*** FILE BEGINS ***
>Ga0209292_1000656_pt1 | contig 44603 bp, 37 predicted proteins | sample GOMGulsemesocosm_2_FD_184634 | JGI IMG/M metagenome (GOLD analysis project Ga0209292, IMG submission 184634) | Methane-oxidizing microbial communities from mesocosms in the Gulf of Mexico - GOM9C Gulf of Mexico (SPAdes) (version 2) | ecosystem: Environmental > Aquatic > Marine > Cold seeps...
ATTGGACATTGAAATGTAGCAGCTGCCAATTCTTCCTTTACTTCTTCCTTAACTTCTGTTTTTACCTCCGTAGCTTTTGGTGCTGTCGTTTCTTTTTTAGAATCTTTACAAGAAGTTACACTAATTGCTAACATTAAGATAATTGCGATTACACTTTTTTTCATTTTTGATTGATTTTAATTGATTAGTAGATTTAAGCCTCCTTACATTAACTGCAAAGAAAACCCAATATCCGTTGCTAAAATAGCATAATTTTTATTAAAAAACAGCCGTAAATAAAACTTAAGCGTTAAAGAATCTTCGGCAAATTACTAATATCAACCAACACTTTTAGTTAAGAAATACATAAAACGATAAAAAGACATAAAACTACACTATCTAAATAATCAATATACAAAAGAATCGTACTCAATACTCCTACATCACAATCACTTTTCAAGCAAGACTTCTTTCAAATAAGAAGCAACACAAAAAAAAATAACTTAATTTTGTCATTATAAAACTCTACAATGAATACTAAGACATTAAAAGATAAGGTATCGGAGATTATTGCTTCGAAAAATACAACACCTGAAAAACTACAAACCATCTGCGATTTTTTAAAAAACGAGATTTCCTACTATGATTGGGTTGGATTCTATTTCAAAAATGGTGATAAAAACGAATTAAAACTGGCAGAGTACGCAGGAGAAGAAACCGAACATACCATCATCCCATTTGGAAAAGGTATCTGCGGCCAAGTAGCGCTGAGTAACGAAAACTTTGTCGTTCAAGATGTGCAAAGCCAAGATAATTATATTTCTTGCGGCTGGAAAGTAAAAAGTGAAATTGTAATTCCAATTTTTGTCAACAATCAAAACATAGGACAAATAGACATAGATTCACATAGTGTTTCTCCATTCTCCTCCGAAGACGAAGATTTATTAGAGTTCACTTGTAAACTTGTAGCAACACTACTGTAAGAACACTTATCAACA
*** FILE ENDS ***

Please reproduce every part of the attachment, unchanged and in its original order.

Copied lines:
>Ga0209292_1000656_pt1 | contig 44603 bp, 37 predicted proteins | sample GOMGulsemesocosm_2_FD_184634 | JGI IMG/M metagenome (GOLD analysis project Ga0209292, IMG submission 184634) | Methane-oxidizing microbial communities from mesocosms in the Gulf of Mexico - GOM9C Gulf of Mexico (SPAdes) (version 2) | ecosystem: Environmental > Aquatic > Marine > Cold seeps...
ATTGGACATTGAAATGTAGCAGCTGCCAATTCTTCCTTTACTTCTTCCTTAACTTCTGTTTTTACCTCCGTAGCTTTTGGTGCTGTCGTTTCTTTTTTAGAATCTTTACAAGAAGTTACACTAATTGCTAACATTAAGATAATTGCGATTACACTTTTTTTCATTTTTGATTGATTTTAATTGATTAGTAGATTTAAGCCTCCTTACATTAACTGCAAAGAAAACCCAATATCCGTTGCTAAAATAGCATAATTTTTATTAAAAAACAGCCGTAAATAAAACTTAAGCGTTAAAGAATCTTCGGCAAATTACTAATATCAACCAACACTTTTAGTTAAGAAATACATAAAACGATAAAAAGACATAAAACTACACTATCTAAATAATCAATATACAAAAGAATCGTACTCAATACTCCTACATCACAATCACTTTTCAAGCAAGACTTCTTTCAAATAAGAAGCAACACAAAAAAAAATAACTTAATTTTGTCATTATAAAACTCTACAATGAATACTAAGACATTAAAAGATAAGGTATCGGAGATTATTGCTTCGAAAAATACAACACCTGAAAAACTACAAACCATCTGCGATTTTTTAAAAAACGAGATTTCCTACTATGATTGGGTTGGATTCTATTTCAAAAATGGTGATAAAAACGAATTAAAACTGGCAGAGTACGCAGGAGAAGAAACCGAACATACCATCATCCCATTTGGAAAAGGTATCTGCGGCCAAGTAGCGCTGAGTAACGAAAACTTTGTCGTTCAAGATGTGCAAAGCCAAGATAATTATATTTCTTGCGGCTGGAAAGTAAAAAGTGAAATTGTAATTCCAATTTTTGTCAACAATCAAAACATAGGACAAATAGACATAGATTCACATAGTGTTTCTCCATTCTCCTCCGAAGACGAAGATTTATTAGAGTTCACTTGTAAACTTGTAGCAACACTACTGTAAGAACACTTATCAACA